The cycle and the spiral: rhetorical strategies in Malory's "Morte Darthur"
The cyclical and spiral structures which are typical of medieval romance inform Sir Thomas Malory's Morte D'Arthur. Despite the fact that his prose narrative includes native elements of realism and directness, Malory utilizes the cycle and the spiral as methods of arrangement. These patterns reflect a cohesive world view which dominated the Christian West during the Middle Ages.
Both temporal and spatial designs in most medieval genres reflect the spirit of the quest which often begins and ends spatially at the same point but which leads the quester to a higher level of understanding about his or her role in the world or in the spiritual realm. Even when the narrative ends with the death of the quester, as in Morte Darthur, the promise of a renewal, or a second coming, often closes the narrative by suggesting the restoration of the quest.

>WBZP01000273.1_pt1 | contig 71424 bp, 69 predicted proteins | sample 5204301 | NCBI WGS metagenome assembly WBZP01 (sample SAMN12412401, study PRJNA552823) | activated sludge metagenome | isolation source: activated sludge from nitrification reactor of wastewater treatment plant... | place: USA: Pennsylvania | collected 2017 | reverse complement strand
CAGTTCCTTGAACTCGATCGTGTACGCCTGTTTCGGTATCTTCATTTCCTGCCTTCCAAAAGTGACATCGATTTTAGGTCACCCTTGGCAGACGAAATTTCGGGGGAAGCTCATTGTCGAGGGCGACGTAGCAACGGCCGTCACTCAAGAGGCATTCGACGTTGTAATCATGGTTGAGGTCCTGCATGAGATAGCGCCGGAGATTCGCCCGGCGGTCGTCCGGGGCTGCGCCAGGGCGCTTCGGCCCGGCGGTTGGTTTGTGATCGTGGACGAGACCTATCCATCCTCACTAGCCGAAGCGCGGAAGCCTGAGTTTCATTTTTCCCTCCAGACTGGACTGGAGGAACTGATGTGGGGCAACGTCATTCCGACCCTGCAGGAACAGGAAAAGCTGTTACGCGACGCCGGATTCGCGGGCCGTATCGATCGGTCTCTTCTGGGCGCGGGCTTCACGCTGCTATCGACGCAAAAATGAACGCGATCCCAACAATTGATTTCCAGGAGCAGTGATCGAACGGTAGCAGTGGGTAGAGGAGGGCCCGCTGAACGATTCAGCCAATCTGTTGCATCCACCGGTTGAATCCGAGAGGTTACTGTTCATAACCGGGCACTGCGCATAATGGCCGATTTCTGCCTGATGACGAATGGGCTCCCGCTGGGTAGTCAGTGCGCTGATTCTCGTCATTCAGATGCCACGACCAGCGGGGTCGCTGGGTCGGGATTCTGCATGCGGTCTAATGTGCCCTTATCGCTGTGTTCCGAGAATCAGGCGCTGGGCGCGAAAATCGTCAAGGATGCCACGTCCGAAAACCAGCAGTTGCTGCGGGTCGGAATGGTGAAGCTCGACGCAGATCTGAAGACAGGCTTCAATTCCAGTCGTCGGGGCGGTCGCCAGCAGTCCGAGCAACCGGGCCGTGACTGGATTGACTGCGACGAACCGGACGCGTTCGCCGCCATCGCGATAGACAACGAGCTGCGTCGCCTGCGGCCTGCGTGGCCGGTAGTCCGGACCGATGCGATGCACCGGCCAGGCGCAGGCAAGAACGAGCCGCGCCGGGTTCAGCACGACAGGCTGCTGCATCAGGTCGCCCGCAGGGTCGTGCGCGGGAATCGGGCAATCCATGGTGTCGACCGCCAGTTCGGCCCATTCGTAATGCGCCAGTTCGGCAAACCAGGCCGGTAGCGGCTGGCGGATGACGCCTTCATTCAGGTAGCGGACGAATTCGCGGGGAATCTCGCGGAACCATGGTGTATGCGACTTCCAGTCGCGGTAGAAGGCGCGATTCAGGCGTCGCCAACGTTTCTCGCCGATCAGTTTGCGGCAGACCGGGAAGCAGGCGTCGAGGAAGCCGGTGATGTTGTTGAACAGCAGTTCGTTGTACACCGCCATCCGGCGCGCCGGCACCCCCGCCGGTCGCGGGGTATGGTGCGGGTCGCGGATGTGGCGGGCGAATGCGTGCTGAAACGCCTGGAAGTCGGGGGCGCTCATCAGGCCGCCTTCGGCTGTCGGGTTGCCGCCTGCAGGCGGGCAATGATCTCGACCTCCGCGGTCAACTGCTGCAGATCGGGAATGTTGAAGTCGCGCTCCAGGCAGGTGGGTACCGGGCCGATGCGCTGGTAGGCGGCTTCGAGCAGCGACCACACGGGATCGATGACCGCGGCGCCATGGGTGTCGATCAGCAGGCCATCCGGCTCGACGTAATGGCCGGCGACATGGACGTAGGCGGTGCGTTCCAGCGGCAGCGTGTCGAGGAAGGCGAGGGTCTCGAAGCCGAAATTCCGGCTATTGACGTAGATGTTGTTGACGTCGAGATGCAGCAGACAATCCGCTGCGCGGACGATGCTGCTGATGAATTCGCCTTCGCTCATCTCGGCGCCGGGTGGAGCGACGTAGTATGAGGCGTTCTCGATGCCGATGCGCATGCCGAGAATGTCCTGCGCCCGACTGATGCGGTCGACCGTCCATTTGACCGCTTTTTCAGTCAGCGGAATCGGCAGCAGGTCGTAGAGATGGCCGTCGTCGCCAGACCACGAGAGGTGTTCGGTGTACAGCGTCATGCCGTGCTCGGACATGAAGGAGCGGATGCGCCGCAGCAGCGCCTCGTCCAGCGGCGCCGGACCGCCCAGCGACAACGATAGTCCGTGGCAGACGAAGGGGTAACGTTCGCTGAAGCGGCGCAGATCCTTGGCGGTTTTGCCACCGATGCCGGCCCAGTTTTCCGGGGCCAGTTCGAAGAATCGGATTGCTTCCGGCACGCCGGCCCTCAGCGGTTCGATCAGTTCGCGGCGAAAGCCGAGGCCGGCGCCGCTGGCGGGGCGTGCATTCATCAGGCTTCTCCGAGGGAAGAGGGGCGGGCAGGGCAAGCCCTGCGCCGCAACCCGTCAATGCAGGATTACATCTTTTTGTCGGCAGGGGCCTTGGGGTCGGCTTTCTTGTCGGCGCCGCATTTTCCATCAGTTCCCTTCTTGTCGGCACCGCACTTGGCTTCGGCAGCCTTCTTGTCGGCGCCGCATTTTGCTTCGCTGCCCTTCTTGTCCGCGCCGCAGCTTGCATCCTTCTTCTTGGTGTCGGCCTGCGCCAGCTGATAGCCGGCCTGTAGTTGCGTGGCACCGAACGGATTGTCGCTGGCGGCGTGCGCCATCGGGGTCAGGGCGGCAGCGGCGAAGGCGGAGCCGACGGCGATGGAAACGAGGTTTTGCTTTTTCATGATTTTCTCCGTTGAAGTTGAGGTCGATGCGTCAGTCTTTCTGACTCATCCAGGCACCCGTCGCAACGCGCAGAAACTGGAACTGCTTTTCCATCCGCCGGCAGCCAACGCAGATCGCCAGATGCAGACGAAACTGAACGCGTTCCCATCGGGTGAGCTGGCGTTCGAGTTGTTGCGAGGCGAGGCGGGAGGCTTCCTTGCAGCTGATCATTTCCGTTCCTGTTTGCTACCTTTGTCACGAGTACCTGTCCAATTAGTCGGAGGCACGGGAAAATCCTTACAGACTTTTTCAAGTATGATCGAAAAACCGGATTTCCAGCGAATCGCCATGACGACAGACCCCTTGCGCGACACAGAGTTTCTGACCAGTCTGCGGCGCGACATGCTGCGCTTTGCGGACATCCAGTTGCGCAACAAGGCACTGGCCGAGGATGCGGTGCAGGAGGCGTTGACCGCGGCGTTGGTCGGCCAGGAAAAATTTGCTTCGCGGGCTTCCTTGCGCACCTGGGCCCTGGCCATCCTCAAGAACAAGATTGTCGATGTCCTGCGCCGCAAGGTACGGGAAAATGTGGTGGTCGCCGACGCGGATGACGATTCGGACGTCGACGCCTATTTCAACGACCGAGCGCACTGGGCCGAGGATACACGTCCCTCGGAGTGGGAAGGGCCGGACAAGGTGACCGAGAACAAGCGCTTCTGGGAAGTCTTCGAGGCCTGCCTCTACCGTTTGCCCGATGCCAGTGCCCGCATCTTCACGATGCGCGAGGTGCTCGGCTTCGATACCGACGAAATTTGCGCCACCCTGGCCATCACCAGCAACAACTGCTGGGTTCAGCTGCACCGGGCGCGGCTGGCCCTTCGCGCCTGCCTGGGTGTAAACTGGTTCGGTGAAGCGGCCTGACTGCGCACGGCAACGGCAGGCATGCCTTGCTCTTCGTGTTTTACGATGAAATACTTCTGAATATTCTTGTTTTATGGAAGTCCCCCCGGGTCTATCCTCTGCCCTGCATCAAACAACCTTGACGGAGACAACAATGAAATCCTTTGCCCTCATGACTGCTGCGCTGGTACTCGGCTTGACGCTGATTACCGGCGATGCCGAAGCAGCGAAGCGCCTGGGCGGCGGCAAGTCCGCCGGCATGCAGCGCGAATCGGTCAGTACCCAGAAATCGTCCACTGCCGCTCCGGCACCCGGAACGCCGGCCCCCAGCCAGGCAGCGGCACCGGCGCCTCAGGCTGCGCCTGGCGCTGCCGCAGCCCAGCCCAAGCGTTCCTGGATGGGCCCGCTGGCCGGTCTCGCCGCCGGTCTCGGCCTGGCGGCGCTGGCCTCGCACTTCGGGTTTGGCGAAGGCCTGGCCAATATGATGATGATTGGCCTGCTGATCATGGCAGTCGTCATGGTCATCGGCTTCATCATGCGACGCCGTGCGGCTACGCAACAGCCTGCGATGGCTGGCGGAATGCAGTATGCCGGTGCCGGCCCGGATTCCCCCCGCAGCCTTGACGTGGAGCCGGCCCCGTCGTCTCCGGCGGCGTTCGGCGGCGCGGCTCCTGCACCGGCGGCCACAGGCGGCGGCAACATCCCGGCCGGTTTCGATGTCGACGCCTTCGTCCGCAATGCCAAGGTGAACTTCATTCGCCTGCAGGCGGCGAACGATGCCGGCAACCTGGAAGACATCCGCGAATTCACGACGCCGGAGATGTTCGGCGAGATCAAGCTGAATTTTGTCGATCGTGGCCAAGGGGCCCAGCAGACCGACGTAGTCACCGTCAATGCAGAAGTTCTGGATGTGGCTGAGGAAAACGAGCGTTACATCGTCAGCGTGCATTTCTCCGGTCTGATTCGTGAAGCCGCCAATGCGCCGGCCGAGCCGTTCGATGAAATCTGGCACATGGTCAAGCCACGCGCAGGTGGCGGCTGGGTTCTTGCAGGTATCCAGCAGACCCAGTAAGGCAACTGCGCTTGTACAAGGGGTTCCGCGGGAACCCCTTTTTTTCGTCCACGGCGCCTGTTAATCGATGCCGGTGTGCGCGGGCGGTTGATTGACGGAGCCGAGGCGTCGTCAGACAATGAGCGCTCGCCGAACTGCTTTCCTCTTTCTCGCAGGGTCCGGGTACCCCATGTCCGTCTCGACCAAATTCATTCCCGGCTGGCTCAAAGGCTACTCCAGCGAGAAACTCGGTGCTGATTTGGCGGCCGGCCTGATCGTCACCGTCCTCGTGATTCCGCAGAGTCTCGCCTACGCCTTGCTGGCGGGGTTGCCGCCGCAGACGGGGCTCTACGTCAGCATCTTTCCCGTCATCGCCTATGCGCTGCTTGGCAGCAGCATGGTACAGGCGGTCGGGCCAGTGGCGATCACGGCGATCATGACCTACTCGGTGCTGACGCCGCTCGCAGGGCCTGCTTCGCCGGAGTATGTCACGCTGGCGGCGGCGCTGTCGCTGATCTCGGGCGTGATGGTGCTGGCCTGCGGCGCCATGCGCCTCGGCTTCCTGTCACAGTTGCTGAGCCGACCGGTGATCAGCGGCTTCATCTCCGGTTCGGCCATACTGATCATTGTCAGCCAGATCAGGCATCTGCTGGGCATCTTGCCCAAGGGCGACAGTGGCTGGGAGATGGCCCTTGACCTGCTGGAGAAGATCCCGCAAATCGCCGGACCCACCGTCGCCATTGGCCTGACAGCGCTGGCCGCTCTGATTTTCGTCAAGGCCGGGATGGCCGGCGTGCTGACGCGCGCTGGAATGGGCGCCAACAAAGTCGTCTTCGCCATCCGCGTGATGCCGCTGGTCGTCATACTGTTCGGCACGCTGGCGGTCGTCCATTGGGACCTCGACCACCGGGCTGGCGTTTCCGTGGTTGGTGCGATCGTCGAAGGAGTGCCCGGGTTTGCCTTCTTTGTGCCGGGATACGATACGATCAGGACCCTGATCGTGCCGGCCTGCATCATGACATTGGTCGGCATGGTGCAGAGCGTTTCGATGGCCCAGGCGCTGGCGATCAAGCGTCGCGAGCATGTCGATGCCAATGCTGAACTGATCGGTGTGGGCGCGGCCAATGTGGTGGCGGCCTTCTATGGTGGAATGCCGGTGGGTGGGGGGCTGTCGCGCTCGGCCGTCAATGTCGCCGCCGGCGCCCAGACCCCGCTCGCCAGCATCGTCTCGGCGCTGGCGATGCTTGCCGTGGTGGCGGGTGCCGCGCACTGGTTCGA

The recursive nature of medieval structure is demonstrated in this study through an examination of medieval beliefs about the practice of rhetoric, the medieval concern with church litany and ritual, and the medieval view of women, both real and ideal, in romance. In each case, the cycle and the spiral emerge as predominant images or structuring devices.